On the verge
named and renamed
on the skids
and neighbourhood shock therapy
right to the heart
heart of the city.
Rattling “Sunday morning
early dawning” and the alternative
bottles and cans musical
in a cart
down the alley to the park.
Where things where once made
When an hour was material, at
for what you never had
“shiny shiny boots
of leather” lean against
Hours add up to space
to live per square foot
“I am tired, I am weary”
Worried to kiss the boot. (Jeff Derksen, “from The Vestiges”)
Given that I’m in the midst of Lisa Jarnot’s biography of Robert Duncan (having read the Jack Spicer biography a couple of years back), I’m intrigued to see a feature on American artist Fran Herndon in the new issue of The Capilano Review (3.18; Fall 2012). As poet, fiction writer and Spicer biographer Kevin Killian writes in his piece “Fran Herndon” (a piece originally prepared for an exhibition on her work at Altman Siegel Gallery, SanFrancisco, September 8, 2011):
Born in Oklahoma in 1929, of Native American origin, Fran Herndon escaped to Europe just as Senator Joseph McCarthy turned this country upside down. The U.S., she told us recently, was then “no place for a brown face.” In France she met and married the teacher and writer James Herndon, and the couple moved to San Francisco in 1957. (The first of their two sons, Jay, was born the same year.) Shortly after arriving in the Bay Area she met four friends of her husband’s: Jack Spicer, Robin Blaser, Robert Duncan and Jess-the brilliant crew that had invented the Berkeley Renaissance ten years earlier, artists now all working at the height of their poetic powers in a highly charged urban bohemia.
Fran Herndon became most deeply involved with the most irascible of them all. From the very first evening that they had spent time together, Jack Spicer (1925-1965) seemed to see something unusual, something vivid in Fran that she had not seen herself. It was as if he were establishing a person, the way he created a poem, out of the raw materials she presented, and for a long time she did not know what it was he wanted her to be. Fran was mystified but elated by a power that Jack saw hidden inside her demure, polite social persona. He knew before she did that she would never be completely satisfied with the roles of mother and housewife.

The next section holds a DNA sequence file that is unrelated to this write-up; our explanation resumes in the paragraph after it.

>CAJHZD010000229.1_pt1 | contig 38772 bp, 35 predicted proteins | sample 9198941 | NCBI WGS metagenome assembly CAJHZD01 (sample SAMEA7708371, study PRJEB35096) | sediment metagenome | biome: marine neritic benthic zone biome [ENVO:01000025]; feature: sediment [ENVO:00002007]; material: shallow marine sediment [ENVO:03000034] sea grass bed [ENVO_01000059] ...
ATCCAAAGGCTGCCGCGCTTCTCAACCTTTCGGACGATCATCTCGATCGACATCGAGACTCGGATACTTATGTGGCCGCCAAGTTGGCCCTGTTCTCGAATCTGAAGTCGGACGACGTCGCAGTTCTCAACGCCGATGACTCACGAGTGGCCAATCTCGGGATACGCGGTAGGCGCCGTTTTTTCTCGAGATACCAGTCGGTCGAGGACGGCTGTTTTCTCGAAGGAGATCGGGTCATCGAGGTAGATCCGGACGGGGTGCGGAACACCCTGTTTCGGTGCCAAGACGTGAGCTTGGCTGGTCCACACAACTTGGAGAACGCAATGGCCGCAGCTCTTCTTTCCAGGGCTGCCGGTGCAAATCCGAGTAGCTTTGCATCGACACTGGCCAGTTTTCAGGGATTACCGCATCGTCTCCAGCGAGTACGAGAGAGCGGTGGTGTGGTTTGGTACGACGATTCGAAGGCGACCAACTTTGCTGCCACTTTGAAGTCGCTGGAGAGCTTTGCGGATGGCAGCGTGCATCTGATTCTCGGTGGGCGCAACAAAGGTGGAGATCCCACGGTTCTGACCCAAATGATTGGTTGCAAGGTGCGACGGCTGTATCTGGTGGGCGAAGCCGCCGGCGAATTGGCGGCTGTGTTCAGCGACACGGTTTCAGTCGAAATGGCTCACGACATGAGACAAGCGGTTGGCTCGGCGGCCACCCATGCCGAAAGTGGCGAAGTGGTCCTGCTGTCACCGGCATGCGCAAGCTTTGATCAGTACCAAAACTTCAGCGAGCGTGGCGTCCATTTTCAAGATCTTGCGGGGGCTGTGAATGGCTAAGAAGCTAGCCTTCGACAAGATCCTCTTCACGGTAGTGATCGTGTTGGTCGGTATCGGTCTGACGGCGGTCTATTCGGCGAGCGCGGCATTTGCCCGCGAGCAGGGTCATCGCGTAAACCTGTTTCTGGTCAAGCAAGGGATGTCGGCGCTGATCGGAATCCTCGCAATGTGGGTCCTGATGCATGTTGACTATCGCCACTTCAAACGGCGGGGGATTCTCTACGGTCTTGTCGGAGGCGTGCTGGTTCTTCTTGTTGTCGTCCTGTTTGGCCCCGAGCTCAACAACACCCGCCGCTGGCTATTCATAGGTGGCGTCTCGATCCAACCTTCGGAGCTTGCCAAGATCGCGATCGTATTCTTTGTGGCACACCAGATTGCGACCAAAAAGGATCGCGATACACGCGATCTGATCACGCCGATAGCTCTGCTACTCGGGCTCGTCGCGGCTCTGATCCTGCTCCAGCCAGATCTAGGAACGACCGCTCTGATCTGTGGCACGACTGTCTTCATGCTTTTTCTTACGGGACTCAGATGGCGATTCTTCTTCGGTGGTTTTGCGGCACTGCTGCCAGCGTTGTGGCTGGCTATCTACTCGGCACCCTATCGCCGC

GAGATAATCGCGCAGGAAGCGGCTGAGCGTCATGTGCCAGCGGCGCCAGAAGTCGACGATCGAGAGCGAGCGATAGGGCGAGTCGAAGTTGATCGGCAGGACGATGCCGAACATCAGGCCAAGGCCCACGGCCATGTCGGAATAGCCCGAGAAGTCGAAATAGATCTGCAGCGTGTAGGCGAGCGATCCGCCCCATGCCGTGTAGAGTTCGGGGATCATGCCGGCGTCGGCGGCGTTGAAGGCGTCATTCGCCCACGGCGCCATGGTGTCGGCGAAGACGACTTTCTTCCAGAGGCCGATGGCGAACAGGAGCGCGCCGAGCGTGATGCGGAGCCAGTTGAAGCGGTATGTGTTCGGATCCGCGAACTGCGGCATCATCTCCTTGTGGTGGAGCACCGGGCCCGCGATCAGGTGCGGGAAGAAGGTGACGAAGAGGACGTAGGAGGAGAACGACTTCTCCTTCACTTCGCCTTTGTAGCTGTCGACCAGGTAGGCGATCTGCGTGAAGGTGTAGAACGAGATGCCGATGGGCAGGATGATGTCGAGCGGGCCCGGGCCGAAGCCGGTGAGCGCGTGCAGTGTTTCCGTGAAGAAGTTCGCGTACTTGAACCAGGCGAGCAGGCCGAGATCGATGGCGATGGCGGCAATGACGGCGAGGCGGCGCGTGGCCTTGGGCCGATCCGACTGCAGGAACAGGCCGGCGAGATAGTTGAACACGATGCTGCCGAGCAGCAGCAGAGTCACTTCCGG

The issue includes this piece by Killian, a piece, “Fran Herndon and Her Circle” by Keith Wallace, and a folio or two of Herndon’s work, including a piece selected for the cover. This issue of The Capilano Review is unique for its series of groupings, from the feature on Herndon, a feature on Bay Area Poets by Roger Farr, a feature on “Tom Cone and The Opera Project,” and a feature on photographer Marian Penner Bancroft, as well as new writing from Jeff Derksen, Jeff Carpenter, Jane Sprague, Sean Howard and George Stanley. In his piece, “Tom Cone and The Opera Project,” Colin Browne describes the reasoning behind the commission of three pieces that appear in the issue: Jenny Penberthy’s libretto “La crise: un drama d’Ubu Moi to Toi,” Dave Deveau’s “Unnatural,” and Browne’s own “The Oval.” Browne explains:
Tom and his wife Karen Matthews had once before addressed the timidity of Vancouver’s musical institutions by creating, in 2004, with their colleague David Pay, a successful series in their living room that featured the commissioning of new songs. Called Song Room, it brought together Vancouver composers, writers and musicians twice a year to experiment with exciting and often risky collaborations. It brought new audiences to new music, and undertook to further develop these audiences by casting an ever-wider net. The “Collaborations” issue of The Capilano Review (Winter 2008) featured eleven Song Room collaborations. In the fall of 2010, Tom and Karen took the step of creating a new series called The Opera Project for the purpose of creating ten-minute operas. They commissioned four composers and four writers (Tom being among them, for which we can be grateful), and in May of 2011, they unveiled the new works in their home, including Tom’s Love Thy Neighbour with music composed by Edward Top, the Vancouver Symphony Orchestra’s composer-in-residence.